That much I've gleaned in a few days.  What I haven't gleaned I find more troubling.  We have demonized Ahmadinejad in the west, and for good reason, as with any other Holocaust-denier who wants to erase the state of Israel off the map, as he has put it.  Here comes Moussavi opposing him, a one-time radical revolutionary, apparently backed by Rafsanjani, whose headlines in the the western press used to read rather like Ahmadinejad's now.  Moussavi seems "mellower," and certainly more willing than Ahmadinejad to engage the west in general and Pres. Obama in particular.  All good things.  

I just have one question.  Glutted as we we can become with the information we can get from traditional news sources distributed and complemented by the web and its own original sources, and struck with the sympathetic reaction one would need a hard heart not to have when faced with the images of truncheoning cops and bleeding corpses (but what did they do to merit the truncheons and bullets, and who set whose fires to whose property?), what judgements can we reasonably reach?  One cannot help but admire the courage and restraint of the bulk of the protesters, not to mention their stamina.  One senses something more genuine than lip-service in Moussavi's call for peaceful demonstrations.  One can hardly want Ahmadinejad, or even Khamenei, at this point, to survive all this.  But what then?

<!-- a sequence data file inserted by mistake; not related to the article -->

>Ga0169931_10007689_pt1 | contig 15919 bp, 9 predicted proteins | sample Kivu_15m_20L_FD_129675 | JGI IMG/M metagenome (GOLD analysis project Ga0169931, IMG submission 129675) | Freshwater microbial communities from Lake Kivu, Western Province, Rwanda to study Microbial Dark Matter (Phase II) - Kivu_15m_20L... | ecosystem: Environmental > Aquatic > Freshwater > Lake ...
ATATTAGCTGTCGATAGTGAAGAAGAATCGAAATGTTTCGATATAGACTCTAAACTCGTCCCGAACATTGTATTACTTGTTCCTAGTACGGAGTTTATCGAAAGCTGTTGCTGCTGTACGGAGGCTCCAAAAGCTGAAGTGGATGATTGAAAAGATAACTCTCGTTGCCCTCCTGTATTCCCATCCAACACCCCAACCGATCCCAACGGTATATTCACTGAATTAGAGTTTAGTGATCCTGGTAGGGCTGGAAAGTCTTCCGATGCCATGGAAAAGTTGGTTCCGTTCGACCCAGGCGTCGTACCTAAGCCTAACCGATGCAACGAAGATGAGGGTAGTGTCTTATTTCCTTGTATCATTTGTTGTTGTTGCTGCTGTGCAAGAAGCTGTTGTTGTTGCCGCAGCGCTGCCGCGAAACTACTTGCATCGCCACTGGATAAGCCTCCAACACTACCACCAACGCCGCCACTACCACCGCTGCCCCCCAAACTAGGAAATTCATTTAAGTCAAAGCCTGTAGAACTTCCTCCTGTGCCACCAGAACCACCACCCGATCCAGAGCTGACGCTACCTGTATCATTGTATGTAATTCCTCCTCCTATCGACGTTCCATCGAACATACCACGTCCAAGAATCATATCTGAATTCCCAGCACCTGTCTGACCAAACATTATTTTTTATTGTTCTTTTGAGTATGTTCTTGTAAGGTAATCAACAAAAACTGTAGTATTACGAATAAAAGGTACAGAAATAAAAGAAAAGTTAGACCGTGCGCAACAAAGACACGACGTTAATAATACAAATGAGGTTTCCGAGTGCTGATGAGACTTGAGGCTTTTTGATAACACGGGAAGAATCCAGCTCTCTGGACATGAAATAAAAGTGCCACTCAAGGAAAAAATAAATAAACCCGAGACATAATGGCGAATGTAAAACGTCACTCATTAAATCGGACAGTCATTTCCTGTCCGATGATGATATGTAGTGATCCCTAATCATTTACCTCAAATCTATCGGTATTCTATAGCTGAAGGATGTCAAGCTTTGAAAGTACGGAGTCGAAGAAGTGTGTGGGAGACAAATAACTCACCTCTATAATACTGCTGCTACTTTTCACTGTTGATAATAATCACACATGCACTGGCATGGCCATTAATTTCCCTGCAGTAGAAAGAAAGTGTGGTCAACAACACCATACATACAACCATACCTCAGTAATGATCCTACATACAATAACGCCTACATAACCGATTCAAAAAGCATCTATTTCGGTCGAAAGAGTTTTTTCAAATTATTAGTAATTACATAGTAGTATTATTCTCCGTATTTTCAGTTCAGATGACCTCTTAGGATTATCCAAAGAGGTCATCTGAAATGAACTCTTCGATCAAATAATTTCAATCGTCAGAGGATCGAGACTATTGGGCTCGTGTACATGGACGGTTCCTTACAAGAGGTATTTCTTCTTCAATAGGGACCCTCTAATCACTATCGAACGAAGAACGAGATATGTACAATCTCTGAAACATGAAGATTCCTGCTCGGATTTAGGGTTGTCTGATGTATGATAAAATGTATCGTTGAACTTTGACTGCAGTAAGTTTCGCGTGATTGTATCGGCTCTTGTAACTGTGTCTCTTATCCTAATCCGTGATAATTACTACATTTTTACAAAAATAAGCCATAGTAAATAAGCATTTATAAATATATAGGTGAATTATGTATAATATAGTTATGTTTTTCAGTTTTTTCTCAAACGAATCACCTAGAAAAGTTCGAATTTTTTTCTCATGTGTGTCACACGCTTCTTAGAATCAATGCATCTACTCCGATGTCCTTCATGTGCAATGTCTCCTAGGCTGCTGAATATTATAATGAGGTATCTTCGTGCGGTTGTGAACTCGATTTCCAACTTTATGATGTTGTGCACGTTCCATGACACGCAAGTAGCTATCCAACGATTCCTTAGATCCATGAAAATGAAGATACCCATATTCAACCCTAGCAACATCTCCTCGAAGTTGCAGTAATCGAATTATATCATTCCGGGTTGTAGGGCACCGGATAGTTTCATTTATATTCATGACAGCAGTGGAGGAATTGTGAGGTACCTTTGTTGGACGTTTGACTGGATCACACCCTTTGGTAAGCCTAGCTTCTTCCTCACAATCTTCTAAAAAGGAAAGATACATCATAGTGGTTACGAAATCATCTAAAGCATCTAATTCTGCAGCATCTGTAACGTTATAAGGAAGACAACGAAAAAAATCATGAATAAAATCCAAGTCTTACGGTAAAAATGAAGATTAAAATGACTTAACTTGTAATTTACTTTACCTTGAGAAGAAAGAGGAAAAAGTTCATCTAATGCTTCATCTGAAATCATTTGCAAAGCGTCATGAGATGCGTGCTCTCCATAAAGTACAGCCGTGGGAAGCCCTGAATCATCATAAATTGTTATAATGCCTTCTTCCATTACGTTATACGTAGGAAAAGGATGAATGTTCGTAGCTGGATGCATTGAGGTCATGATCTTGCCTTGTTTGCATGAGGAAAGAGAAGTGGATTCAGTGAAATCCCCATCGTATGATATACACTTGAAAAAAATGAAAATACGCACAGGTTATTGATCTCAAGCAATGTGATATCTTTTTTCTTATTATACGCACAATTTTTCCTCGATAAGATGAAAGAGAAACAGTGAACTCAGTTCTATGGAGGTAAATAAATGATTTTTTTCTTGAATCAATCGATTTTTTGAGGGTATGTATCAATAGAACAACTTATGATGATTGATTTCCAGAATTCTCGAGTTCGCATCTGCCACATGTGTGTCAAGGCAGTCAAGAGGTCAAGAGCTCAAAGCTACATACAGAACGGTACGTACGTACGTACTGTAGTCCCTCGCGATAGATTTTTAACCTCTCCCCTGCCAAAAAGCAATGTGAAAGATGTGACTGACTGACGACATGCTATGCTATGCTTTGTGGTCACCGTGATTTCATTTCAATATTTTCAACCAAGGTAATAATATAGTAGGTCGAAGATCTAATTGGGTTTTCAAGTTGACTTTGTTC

Flashback:  1979.  Robin MacNeil of PBS did a breathtaking series of interviews with Khomeini from Paris as the Islamic Revolution unfolded in Iran, resulting in the deposition and departure of Shah Reza Pahlavi.  The Carter administration, against the judgement of the intelligence establishment (up to its armpits in collaboration with Pahlavi, its creation if not its monster), stood back, permitting the Iranian people self-determination.  To many of us, this seemed the only moral thing to do.  Even if we could have foreseen what would ensue, we could hardly have done much else.  1979 seems perhaps a slightly overdrawn comparison--whatever changes in Iran next week or next month will almost certainly not match 1979 in the scale of transformation introduced.  I also realize that in 1979 we had in Khomeini the enemy of a "friend."  I wonder, though, if we will have to use quotation marks again, if we declare prematurely that Moussavi, the enemy of our enemy Ahmadinejad, might in some sense become our friend?  

Obama, Secretary Clinton, National Security Advisor Gen. Jones, and anyone else who matters knows this.  Nicholas Kristof and his colleagues at The New York Times and throughout the mainstream media know this.  But do those of us getting Wiki posts and Twitter tweets and Facebook pokes after watching Youtube clips fall into the trap of embracing those for whom we feel sympathy simply for that reason?  Which gets us to the heart of the quintessential question about the web--when does so much information become both too much, and not nearly enough?  The answer, of course, lies in if and how one uses it.  The web wonderfully increases our reach as humans, but does it do anything to deepen our grasp?

1 comment:

  1. I can no longer believe that any piece of technology or means of communication is either too much or dangerous in and of itself. As you so aptly reflect, how we navigate is what matters. We all do have the world in our hands but our mind can never truly sustain daily practices that keep us from loving the ones we are with, eating properly and sleeping enough, in whatever increments work for our particular cosmic frames.